IT seems odd that we have come to think of Christmas Day as an indulgent break from normal life. It’s the kind of holiday that you need another holiday to recover from.

While it is true that many of us have a few days off from work over the festive period, there are far too many tasks to complete for it truly to be considered a break. Although I suppose it depends on what your role in the organisational process is.

In another life, I imagine myself as a bachelor uncle.

I fantasise about arriving at my sister’s house at noon and handing out £20 notes to my adoring and grateful nieces and nephews. In my dream I’m wearing extra-stretchy trousers and I see myself settling down on the couch, whisky in hand, as I wait for my dinner to be served.

But on Christmas Day this year, I wasn’t a laid-back uncle. I was a stressed-out mum, rushing around after my seven-year-old, my ex (her dad) and the beeps and boops of various kitchen timers.

I lost count of the number of times I poured a glass of fizz and announced to the (largely uninterested) dad-and-daughter duo that I was having a five-minute break ... only to be rudely interrupted seconds later by an alarm going off or one of them asking me where the batteries, instructions, remote control or food were.

As ever, early morning was my favourite part of the day. Those precious first few minutes when the wee one was fit to burst with excitement and we got to enjoy the fact the big day was finally here.

Like so many other families, ours was a much smaller celebration than we would usually have.

In theory, this should have meant that our Christmas was slower and better suited to calm. In reality, it just meant there were fewer adults around to share the load.

But in the end, it was all worth it, as it always is.

Her dad left at 5pm, with his belly full and his step count impressively low. He’d even managed an afternoon nap on the couch. My daughter sent herself to bed at 6pm, dramatically declaring that she was suffering from a “sugar crash”. And I sat down – properly and finally – for the first time all day.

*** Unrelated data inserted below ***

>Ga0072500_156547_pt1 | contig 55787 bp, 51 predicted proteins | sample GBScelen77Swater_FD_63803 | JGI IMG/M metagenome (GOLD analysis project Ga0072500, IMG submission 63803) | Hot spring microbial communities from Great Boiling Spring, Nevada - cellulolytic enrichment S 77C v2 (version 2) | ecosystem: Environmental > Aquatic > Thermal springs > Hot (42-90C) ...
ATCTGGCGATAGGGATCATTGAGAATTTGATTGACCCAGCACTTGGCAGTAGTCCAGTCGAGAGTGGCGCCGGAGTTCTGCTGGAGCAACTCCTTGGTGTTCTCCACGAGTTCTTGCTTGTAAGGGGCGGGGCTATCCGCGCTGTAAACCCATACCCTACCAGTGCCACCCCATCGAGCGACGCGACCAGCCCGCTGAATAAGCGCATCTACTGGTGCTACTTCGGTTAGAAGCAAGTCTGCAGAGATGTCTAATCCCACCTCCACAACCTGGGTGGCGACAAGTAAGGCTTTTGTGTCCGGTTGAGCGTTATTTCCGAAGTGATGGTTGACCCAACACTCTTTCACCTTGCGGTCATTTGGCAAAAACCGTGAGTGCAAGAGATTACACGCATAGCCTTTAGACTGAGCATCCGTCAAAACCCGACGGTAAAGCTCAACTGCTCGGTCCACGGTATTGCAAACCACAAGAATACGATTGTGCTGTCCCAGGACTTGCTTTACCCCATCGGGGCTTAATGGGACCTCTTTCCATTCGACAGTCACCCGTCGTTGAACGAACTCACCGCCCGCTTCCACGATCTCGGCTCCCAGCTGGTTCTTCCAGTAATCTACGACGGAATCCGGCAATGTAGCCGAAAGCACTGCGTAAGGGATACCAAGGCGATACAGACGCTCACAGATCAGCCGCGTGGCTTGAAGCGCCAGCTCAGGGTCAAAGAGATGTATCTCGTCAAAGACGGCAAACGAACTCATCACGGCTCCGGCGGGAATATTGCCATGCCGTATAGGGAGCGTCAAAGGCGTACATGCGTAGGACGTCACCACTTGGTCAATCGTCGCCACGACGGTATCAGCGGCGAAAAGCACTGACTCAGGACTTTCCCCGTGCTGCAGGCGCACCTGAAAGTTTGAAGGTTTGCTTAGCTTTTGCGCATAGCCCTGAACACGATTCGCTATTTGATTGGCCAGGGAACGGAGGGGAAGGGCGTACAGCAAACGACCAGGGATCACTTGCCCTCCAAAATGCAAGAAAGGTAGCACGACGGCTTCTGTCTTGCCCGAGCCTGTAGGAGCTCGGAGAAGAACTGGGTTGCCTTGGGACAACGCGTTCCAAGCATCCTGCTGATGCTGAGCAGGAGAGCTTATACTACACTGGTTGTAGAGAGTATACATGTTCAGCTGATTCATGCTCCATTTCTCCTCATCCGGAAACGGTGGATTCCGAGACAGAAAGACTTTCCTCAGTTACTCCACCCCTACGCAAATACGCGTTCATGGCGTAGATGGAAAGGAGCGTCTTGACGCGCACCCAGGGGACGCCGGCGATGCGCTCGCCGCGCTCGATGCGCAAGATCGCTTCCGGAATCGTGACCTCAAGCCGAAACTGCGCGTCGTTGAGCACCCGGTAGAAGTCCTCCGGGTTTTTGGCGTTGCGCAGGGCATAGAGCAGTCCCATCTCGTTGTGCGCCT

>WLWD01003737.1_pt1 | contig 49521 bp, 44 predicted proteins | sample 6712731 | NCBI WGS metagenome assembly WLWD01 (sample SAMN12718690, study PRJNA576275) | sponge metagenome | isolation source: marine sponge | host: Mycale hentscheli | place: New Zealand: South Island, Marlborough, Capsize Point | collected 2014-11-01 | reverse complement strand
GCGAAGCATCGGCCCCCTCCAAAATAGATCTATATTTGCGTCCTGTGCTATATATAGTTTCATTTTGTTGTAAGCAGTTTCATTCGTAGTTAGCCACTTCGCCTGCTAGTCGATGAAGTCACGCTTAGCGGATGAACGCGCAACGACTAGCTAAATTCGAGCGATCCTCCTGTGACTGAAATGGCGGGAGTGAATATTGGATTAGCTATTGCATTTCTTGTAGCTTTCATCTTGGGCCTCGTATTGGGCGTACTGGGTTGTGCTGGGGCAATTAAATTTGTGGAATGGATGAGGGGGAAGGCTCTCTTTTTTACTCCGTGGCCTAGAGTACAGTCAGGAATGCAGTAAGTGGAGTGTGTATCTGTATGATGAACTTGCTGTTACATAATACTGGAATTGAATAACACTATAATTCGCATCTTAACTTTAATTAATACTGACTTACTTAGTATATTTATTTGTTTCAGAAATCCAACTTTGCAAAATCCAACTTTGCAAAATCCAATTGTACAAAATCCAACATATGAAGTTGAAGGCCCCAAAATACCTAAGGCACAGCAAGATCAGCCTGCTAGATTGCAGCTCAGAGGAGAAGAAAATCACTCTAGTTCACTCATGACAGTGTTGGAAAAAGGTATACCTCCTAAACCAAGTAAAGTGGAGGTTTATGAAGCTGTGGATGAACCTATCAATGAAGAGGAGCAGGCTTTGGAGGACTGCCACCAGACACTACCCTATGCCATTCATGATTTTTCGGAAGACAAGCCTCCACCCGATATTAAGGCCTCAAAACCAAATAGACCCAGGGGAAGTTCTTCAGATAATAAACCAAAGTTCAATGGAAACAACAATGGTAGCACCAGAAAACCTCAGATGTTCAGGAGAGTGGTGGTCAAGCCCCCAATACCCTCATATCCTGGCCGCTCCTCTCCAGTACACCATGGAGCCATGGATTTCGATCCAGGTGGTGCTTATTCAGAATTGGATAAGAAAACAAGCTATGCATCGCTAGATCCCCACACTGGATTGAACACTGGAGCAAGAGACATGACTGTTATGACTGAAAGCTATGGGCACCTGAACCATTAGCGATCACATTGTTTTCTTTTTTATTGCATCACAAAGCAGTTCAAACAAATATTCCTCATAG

For kids, Christmas Day is when the magic happens. For adults, Boxing Day is the real treat.

The National: Christmas present

You’ve got all the best bits of Christmas – the food, the drink and the cheer, without any of the chores. It is our day and after all the preparation that goes into our Christmas “rest” – you better believe we’ve earned it.

Like everybody else, we’re trying really hard to avoid that hyper-infectious Omicron. So on Boxing Day we didn’t visit family or friends. Instead, my daughter and I lazed around in the same way I imagine the weary North Pole elves do the day after Christmas.

I chucked some frozen pain au chocolat in the oven and, annoyingly, my daughter was far more impressed with that low-effort breakfast than she was with the roast lamb feast I’d spent four hours preparing the day before.

There were no plans to get dressed, use cutlery or pre-heat the oven. My head was wonderfully clear of timings and trimmings.

When she asked if we could play with the Galaxy Slime Kit she got for Christmas, I said yes immediately, knowing that hours of delicious free time stretched before us and there was now no requirement for the white tablecloth to stay pristine.

When she asked if we could play Cluedo I said yes. Could we have “the best woman’s day EVER?” Yes, of course. We can do it all.

And YES felt so good, given my stock response the day before was so often “ask your dad, wee lamb, I’m too busy”.

And as I mooched about the kitchen in search of mid-morning snacks (not tidying as I went and with absolutely no intention of doing so all day) I spied the bottle of whisky a friend had given me as a gift.

It’s my favourite whisky, and on Christmas Day I had plans to sit down with a wee dram that kept being overtaken by events and all the Important Things To Do.

But that’s the beauty of Boxing Day. I knew that when night came, I’d have nothing more pressing to attend to than settling down with a new book and a glass of the good stuff.

Better still, I’d have the energy to spend time making a perfectly-poured Old Fashioned if I wanted to.

Boxing Day is the gift we get for surviving Christmas.

It offers us the true indulgence of low expectations. There are no rules, fewer rituals and no set timings.

If we’re lucky, we can maybe squeeze in a few more days like that between now and New Year.